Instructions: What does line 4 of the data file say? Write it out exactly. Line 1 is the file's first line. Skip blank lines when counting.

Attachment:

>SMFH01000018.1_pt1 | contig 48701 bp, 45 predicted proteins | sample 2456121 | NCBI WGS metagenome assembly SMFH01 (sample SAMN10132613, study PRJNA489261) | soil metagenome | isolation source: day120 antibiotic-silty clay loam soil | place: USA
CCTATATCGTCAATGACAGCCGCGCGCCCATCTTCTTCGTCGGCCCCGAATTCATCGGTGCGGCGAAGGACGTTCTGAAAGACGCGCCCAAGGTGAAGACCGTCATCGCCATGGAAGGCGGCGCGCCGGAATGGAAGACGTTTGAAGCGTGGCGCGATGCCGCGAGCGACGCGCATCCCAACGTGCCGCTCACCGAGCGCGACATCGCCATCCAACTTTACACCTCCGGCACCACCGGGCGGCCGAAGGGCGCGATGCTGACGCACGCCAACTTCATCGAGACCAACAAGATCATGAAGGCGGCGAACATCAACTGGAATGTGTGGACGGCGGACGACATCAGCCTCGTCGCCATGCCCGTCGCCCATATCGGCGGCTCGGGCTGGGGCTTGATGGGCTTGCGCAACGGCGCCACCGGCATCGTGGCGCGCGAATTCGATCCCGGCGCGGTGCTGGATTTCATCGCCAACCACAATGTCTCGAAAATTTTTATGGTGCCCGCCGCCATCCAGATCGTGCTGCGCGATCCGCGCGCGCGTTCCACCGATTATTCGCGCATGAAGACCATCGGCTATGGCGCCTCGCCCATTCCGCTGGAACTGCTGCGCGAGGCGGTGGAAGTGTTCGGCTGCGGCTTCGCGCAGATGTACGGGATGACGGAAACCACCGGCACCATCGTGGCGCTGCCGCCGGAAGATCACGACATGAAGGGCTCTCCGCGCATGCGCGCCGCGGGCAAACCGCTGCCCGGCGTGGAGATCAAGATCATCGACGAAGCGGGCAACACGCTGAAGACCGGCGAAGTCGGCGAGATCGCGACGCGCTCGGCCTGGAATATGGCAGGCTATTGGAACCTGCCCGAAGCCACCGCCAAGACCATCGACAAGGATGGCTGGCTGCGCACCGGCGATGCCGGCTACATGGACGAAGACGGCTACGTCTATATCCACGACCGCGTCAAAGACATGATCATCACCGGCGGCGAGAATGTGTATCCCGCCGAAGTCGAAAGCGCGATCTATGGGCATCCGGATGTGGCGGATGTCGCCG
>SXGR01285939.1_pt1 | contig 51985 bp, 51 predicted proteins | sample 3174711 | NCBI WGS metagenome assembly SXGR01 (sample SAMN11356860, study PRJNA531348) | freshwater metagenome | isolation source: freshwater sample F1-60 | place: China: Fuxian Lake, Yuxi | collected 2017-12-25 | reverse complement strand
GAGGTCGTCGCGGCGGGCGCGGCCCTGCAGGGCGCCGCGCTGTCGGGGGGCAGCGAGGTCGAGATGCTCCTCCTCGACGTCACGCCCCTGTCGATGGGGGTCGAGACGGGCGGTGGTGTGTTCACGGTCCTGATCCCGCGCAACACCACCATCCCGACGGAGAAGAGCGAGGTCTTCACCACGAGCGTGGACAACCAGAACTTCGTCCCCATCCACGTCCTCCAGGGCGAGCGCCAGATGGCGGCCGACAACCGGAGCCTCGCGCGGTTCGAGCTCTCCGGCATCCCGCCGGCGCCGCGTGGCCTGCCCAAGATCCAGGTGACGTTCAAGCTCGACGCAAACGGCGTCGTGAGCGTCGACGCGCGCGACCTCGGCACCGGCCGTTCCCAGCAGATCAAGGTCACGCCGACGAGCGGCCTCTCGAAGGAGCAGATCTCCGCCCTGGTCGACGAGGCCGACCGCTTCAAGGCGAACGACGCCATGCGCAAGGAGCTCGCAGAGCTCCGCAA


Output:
GAGGTCGTCGCGGCGGGCGCGGCCCTGCAGGGCGCCGCGCTGTCGGGGGGCAGCGAGGTCGAGATGCTCCTCCTCGACGTCACGCCCCTGTCGATGGGGGTCGAGACGGGCGGTGGTGTGTTCACGGTCCTGATCCCGCGCAACACCACCATCCCGACGGAGAAGAGCGAGGTCTTCACCACGAGCGTGGACAACCAGAACTTCGTCCCCATCCACGTCCTCCAGGGCGAGCGCCAGATGGCGGCCGACAACCGGAGCCTCGCGCGGTTCGAGCTCTCCGGCATCCCGCCGGCGCCGCGTGGCCTGCCCAAGATCCAGGTGACGTTCAAGCTCGACGCAAACGGCGTCGTGAGCGTCGACGCGCGCGACCTCGGCACCGGCCGTTCCCAGCAGATCAAGGTCACGCCGACGAGCGGCCTCTCGAAGGAGCAGATCTCCGCCCTGGTCGACGAGGCCGACCGCTTCAAGGCGAACGACGCCATGCGCAAGGAGCTCGCAGAGCTCCGCAA